How to play Might & Magic: Chess Royale

might magic chess royale beginner guide
(Image credit: Ubisoft)

Might & Magic: Chess Royale is an autobattler with a difference. While a handful of major studios have already tried their hand at the genre, Ubisoft’s effort introduces a few twists to the commonly-accepted formula: Chess Royale is not only faster, but the stakes of each round are significantly higher. 

To help you get up to speed, this guide goes over the basics of the genre and outlines a few strategies that will help you secure your first-place finish.

Back to basics

If you’re already familiar with autobattlers like Teamfight Tactics or Dota Underlords, you should find Chess Royale relatively familiar. If you’re new to the genre, it’s worth going over the basics how to play. 

At the start of each match, you create an army by placing units on your side of a six-by-eight square grid. Once your army is in place, you’ll be matched against another player, and your units will fight. During the battle, neither player has any control over their chosen characters. Instead, units automatically hit each other with basic attacks until they have generated enough mana to use their unique ability.

The two armies continue to fight until one wipes—on rare occasions, particularly long matches can end in a draw—and the defeated player loses one of their three lives. Both players gain gold and experience. Experience is used to increase the size of your army, and one experience point can be purchased for two gold. As well as experience, gold is used to purchase more units, and shuffle the selection of units available for purchase in the store that appears between rounds. 

Units can be levelled up by purchasing multiple versions of the same type - three level one units makes a level two, and three level twos (i.e. nine level ones) makes a level three. Each character also has a cost from one to five, a type which declares whether it’s a tank, support, or ranged or melee DPS, and two synergies. Building an army with multiple units of the same synergy activates bonus effects—like extra armour, increased damage, or even resurrected units—that are key to swinging battles in your favour.

Most autobattlers tend to be last-man-standing affairs, and while Chess Royale’s 99-player matches are bigger than most, each game ends when all but one player has lost all three lives. 

(Image credit: Ubisoft)

Getting started in Chess Royale

Many autobattlers tend to start off with a number of Carousel or PvE rounds, which grant players the items, gold, and experience to start building their army. Chess Royale, however, drops you straight into a fight against another player. While you won’t lose one of your three lives if you lose this first round, it’s important to start building an effective army as quickly as possible.

At the start of round one, every player is level two, which allows them to play up to two units at once, and is given four gold before being shown a store featuring a random selection of five first and second level units. 

At this early stage, the best approach is to buy more than one of the same thing. Five of the game’s 12 synergies can be activated by just two of the same units, so matching up symbols can be a useful head start. If that’s not possible, buy duplicate units. It’s possible to get a level two one-cost unit, but even if you can’t upgrade straight away, spare units can be stored to the side of your board until you’re ready to upgrade them, which sets you up for future rounds.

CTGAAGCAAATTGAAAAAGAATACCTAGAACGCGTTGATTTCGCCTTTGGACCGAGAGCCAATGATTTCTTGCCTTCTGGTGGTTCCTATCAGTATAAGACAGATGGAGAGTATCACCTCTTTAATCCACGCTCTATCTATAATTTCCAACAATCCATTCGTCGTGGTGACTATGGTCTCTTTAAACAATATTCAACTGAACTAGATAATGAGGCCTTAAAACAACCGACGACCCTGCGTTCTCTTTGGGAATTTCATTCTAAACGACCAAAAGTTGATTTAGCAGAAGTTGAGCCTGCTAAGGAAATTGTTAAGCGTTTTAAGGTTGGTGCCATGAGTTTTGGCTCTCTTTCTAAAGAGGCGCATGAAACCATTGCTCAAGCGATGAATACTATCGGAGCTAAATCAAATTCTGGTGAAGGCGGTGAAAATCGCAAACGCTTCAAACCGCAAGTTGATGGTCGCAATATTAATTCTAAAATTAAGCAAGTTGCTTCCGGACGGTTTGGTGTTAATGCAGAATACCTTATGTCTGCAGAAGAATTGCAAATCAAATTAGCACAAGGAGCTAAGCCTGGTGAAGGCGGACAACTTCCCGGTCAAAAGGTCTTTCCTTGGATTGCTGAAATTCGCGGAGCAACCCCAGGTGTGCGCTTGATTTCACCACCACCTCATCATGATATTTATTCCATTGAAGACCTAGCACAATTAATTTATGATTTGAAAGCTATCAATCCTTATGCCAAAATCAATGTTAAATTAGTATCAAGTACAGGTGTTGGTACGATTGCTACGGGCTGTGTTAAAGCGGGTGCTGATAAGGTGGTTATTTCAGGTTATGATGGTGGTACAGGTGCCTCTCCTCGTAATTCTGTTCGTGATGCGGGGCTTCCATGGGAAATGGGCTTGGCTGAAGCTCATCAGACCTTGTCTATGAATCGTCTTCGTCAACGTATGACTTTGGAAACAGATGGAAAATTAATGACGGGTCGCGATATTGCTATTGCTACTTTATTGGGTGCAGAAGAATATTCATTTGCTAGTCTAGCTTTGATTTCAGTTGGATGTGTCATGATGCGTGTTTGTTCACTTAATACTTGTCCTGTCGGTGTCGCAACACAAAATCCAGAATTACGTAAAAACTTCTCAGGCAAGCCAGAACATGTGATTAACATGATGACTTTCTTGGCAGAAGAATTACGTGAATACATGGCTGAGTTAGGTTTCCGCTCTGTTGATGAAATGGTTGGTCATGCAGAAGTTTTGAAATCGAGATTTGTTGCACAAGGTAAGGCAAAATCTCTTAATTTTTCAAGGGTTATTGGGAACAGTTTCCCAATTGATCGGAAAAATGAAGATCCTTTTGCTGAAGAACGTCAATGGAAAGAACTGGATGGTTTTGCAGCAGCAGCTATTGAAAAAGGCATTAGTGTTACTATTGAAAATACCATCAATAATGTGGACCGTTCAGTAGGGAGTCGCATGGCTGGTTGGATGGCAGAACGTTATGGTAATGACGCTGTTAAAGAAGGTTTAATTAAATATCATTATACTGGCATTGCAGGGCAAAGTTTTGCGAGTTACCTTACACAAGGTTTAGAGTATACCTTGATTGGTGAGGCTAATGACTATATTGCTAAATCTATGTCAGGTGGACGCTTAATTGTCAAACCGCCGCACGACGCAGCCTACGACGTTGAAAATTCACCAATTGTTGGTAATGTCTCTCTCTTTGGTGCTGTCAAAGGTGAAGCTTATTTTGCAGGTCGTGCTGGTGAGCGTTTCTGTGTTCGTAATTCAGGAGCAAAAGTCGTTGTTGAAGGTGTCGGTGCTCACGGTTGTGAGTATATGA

For the first five rounds, your focus should be on acquiring more powerful units. The first few players are knocked out after round four. If you’re still around by then you’ll be rewarded with extra gold, which can be used on developing synergies and increasing the size of your army.

(Image credit: Ubisoft)

Mid-to-late game tips

It’s important to remember that whether you win or lose a round, you’ll get one experience point and a small amount of gold—bag bonus gold by surviving longer past certain thresholds and for knocking out other players, it's not awarded just for winning a round. 

More XP means a bigger army, but don’t just funnel money into having more troops: upgraded units are worth more than the sum of their parts, so prioritise levelling up your units and building synergies, and only put money in the XP bar when it’ll improve your army straight away. If you’ve got money to spare, repeatedly shuffle the shop: if you want to acquire new units, you’ll have to pay, but the key to a successful army is more upgraded units and more synergies, so it’s worth investing extra money to find the characters you need. 

As you progress you’ll get access to spells that can passively empower your army. Different tiers of spells unlock at various stages of the game, but a maximum of six are available at any one time. While spells can offer powerful boosts to your armies, many offer bonuses to specific unit types or abilities, so only use money on them if they’ll benefit your existing units.

Unit placement is key. It’s generally a good idea to put weaker units towards the back of your army and tanks on the frontline, but be aware that some character abilities can be more beneficial in different places. For instance, Dragons grant mana to nearby allies, while Dryad heals in a circle around her, so put them in the centre of the pack. Assassins like Harpy can cover a lot of ground to pick off weak enemies, so place them far away to draw aggro from opponents before evading.

Remember, you don’t have any direct control over your army, so luck plays a crucial role in deciding the match's winner. That said, you can set yourself up for victory with a little careful planning and savvy spending.